Statistics of child labourers not available

Website of Labour Department has not been updated since 2001

Statistics of child labourers not available

Till date, there are no proper statistics available to establish the total number of child labourers and school drop outs in the State, said, Niranjan Aradhya, educationist, National Law College.

Delivering a lecture on ‘Situation of children’ at a workshop on ‘Collective responsibility in eliminating child labour practice’ by Rural Education and Health Institute (RLHP), here, on Thursday, he said that the census data on child labour provided by the State government and the Centre, revealed different numbers and “unscientific aspects”.

Considering the scenario of the State from 2010, (the year the Right to Education (RTE) Act was implemented), as many as 1.11 lakh students had discontinued their schooling in the year 2009-10, according to the Education department. However, the census data provided by the Economic Survey of India pegged the numbers at 19,400.

“Another report said that there were 35,000 drop outs in the year,” he said.    
In the year 2010-11, ESI stated that there were 34,121 drop outs, while the numbers of the Education department was over one lakh.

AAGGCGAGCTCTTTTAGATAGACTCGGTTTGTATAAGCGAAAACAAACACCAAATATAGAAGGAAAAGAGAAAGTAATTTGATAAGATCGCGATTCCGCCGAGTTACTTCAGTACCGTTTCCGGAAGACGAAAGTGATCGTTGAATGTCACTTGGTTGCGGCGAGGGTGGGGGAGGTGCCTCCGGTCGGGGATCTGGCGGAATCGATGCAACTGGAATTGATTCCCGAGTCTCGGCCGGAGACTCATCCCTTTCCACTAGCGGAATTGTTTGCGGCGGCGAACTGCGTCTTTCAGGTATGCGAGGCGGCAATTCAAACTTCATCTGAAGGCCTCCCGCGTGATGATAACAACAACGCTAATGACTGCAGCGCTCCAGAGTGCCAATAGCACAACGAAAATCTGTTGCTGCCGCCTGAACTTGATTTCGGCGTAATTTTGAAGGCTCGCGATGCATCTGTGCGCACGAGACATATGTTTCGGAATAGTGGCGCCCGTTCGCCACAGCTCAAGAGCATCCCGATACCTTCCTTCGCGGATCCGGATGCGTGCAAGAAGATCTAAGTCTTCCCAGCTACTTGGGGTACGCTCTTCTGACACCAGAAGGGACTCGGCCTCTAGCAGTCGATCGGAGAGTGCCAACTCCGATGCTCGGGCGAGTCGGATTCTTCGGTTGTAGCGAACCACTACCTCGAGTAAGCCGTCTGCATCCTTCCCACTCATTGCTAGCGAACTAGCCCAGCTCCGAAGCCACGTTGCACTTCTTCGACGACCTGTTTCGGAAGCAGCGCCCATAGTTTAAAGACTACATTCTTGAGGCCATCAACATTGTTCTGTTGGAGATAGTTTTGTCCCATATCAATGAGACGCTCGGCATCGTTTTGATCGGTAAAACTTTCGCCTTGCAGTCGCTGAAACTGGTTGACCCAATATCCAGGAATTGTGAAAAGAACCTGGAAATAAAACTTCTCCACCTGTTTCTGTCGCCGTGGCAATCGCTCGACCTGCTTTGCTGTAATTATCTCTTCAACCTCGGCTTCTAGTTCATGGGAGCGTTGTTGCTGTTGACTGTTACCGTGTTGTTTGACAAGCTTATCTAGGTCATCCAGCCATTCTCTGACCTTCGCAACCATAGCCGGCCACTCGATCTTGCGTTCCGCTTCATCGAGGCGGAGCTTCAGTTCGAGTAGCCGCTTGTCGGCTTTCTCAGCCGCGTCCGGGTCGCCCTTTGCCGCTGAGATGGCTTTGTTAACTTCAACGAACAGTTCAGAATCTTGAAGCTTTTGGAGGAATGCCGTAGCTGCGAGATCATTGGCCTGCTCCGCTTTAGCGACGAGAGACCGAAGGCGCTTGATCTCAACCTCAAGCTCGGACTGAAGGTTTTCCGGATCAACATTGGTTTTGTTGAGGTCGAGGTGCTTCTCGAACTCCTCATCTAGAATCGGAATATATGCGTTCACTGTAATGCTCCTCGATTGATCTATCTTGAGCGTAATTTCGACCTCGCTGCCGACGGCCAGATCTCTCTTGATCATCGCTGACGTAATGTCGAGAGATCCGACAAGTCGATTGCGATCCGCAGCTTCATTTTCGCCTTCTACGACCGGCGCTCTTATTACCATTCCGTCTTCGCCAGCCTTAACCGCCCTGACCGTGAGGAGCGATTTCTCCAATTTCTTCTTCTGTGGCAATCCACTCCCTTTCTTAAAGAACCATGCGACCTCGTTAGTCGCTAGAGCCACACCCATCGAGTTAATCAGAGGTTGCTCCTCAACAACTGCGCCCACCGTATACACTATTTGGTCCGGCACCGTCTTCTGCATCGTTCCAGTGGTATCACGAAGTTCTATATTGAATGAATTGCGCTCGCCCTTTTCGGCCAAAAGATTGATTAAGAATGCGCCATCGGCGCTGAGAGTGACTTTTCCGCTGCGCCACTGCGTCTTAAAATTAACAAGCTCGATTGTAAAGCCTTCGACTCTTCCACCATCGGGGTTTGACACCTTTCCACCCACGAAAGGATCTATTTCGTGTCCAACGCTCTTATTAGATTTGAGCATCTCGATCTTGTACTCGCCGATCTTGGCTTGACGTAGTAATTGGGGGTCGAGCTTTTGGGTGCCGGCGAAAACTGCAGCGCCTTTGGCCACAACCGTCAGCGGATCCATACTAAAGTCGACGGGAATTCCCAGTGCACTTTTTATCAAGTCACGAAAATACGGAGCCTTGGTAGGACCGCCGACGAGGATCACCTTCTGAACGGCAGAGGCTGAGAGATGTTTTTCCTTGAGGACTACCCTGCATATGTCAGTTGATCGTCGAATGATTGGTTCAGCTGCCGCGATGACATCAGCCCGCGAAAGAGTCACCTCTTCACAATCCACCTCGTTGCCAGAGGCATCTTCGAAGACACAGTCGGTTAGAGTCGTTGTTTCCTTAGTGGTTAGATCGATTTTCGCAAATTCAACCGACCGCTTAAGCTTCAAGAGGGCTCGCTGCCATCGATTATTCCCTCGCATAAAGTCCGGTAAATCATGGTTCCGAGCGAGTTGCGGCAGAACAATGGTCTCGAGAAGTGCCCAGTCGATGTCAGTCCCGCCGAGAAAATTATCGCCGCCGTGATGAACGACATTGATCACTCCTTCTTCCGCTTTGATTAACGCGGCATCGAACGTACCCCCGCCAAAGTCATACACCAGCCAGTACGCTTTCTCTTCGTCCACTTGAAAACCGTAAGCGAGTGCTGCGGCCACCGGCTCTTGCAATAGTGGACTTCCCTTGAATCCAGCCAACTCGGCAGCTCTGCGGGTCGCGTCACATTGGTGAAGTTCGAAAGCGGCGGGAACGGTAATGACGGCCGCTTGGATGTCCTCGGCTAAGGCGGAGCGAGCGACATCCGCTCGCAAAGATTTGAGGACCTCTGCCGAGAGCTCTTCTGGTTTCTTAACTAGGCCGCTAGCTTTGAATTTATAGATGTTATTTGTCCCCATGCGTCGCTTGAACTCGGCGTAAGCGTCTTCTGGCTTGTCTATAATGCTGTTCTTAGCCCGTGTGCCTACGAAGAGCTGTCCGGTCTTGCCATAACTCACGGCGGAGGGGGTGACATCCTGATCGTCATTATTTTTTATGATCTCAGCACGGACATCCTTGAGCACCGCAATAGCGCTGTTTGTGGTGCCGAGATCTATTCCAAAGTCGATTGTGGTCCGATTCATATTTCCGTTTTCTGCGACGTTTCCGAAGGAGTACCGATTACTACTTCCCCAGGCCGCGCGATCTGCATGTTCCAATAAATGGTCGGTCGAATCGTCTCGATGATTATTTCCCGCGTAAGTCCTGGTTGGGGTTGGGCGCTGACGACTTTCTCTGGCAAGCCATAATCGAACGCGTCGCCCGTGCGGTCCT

In a gradual increase in numbers of both the surveys, in the year 2011-12, ESI said that there were 1.14 lakh drop outs, while Sarva Shikshana Abhiyan said that only 36,000 children were out of schools, he said.

Pointing out that the Labour department, which acts as a nodal agency in weeding out child labour, is still quoting the numbers of the 2001 census. The department’s website which has not been updated since then, states that there are eight lakh children out of school, of which, 7,000 children were in hazardous conditions and 34,000 in non-hazardous condition.

He said that the lack of clarity in identifying the total number of school drop outs was in itself the “biggest threat” in eliminating the child labour. Effective implementation of RTE was imperative.

He also said that the State government was spending around Rs 60 crore for implementation of RTE annually, but it was unfortunate that the government schools had not been upgraded.

Basic amenities

Aradhya said that a report related to basic amenities in schools states that there should be six basic amenities in schools compulsorily - school building, safe drinking water, separate toilets for boys and girls, ramps for physically challenged, boundary wall and separate room for headteacher.

However, out of 69,830 schools in the State, only 7,111 schools have all the six indices. He said that school environment and quality education played a major role in holding a child’s interest in education.

He said that the country had eight types of education including State, CBSE, ICSE and schools associated with International varsities.

 This hindered the objective of RTE Act. A child could be deprived of justice and its right, he added.

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